A world first autonomous driving initiative has launched which will ultimately see 100 families testing fully autonomous vehicles on public roads in Sweden.
The first two families from the Gothenburg area have received the specially equipped Volvo XC90 SUVs with which they will support the Drive Me project. Three more families will follow early next year, and over the next four years up to 100 people will be involved.
Drive Me is an autonomous driving experiment that now includes families in Sweden and will be extended to London and China in the future. The goal is to provide Volvo engineers with customer feedback for its first model with Level 4 autonomy, which means the car can drive itself but still has a steering wheel and pedals so that the driver can take control when needed.
The families will contribute to Drive Me with invaluable data by allowing engineers to monitor their everyday interactions and developments with the car, as they drive to work, take the children to school or go shopping for groceries.
Volvo’s NZ general manager, Coby Duggan says the human-centric trial is unique as it involves families driving in a real world environment.
“The Drive Me project is a significant milestone in the development of autonomous driving technology and one that will one day help make roads safer for Kiwi families,” he says.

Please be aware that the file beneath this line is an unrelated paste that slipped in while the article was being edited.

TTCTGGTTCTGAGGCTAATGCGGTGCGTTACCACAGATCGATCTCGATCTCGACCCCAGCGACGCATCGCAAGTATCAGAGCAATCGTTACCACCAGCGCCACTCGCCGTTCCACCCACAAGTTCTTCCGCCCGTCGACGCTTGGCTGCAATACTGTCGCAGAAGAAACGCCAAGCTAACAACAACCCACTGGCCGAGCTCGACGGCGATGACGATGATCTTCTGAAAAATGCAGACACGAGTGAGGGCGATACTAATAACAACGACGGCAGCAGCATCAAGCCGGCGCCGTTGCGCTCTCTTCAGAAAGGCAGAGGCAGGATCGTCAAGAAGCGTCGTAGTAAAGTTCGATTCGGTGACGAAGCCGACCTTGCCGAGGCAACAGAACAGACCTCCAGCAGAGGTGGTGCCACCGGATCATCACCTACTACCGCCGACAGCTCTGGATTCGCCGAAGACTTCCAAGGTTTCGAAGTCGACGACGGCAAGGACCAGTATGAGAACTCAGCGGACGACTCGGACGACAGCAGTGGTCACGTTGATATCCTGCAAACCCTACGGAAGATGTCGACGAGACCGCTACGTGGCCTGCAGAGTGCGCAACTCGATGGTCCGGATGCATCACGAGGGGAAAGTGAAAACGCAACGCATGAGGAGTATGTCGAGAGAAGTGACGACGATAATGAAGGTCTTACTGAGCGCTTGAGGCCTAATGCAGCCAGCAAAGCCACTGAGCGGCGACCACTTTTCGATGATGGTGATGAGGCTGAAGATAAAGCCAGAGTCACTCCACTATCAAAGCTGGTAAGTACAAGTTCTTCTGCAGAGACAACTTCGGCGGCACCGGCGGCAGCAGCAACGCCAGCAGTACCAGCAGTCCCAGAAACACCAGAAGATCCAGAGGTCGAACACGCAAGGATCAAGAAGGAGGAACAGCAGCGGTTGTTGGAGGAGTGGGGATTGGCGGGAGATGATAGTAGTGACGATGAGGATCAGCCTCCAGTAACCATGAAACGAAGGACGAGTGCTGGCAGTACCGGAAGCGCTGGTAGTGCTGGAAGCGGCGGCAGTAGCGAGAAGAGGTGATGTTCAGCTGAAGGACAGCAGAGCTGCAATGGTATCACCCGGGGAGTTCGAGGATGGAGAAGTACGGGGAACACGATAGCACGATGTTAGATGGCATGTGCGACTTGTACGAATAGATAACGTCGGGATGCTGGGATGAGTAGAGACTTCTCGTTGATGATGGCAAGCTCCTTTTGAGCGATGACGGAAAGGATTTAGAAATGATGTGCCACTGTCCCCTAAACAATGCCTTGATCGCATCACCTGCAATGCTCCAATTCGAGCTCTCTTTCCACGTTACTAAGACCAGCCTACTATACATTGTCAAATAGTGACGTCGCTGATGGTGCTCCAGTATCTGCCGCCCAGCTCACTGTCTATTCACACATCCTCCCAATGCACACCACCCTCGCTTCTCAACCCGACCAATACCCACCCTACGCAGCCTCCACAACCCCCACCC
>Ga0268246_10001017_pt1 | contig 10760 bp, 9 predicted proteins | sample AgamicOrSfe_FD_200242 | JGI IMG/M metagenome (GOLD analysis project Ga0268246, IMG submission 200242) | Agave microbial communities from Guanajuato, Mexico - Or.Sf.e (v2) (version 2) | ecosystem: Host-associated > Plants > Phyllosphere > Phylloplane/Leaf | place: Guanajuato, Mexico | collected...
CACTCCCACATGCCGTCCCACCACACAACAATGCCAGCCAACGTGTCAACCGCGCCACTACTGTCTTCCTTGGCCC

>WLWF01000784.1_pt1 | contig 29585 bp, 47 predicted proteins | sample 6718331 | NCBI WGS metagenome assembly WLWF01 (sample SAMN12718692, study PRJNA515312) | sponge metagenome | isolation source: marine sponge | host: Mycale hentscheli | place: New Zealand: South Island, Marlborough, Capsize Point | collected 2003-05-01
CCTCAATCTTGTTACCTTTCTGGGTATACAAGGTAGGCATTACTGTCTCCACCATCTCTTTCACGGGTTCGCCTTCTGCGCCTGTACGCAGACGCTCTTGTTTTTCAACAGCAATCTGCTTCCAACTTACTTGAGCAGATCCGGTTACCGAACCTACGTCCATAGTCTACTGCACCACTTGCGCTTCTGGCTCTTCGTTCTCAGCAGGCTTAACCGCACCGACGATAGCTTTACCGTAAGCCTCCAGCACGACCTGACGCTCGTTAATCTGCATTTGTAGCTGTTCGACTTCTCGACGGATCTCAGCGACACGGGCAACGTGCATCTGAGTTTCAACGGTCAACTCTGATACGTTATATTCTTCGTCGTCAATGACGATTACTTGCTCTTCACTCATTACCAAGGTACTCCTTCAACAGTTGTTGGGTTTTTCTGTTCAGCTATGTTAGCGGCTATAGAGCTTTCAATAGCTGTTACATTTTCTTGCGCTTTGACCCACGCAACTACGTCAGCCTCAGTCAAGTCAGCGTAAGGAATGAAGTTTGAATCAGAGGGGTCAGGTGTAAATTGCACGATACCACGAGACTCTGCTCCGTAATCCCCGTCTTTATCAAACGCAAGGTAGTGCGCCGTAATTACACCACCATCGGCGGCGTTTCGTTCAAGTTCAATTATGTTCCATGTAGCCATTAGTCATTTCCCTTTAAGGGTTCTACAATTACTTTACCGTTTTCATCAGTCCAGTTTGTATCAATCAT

Duggan says Volvo expects to have a fully autonomous car commercially available by 2021 and the data which is collected in the Drive Me trial will play a crucial role in the development of these vehicles.
Alex Hain, one of the first people to receive their vehicle says the opportunity to be part of the trial was too good to pass up.
“It feels great to be a part of this project. We get the chance to be part of developing technology that will one day save lives,” says Hain.
During these first stages, the families will keep their hands on the steering wheel and supervise the driving at all times when using their cars. But, over time, all participants in the Drive Me project will gradually be introduced to more advanced levels of assisted driving, after receiving special training.
Even then, testing these more advanced cars will initially take place in controlled environments with supervision from a Volvo safety expert. No technology will ever be introduced if there is any question over its safety.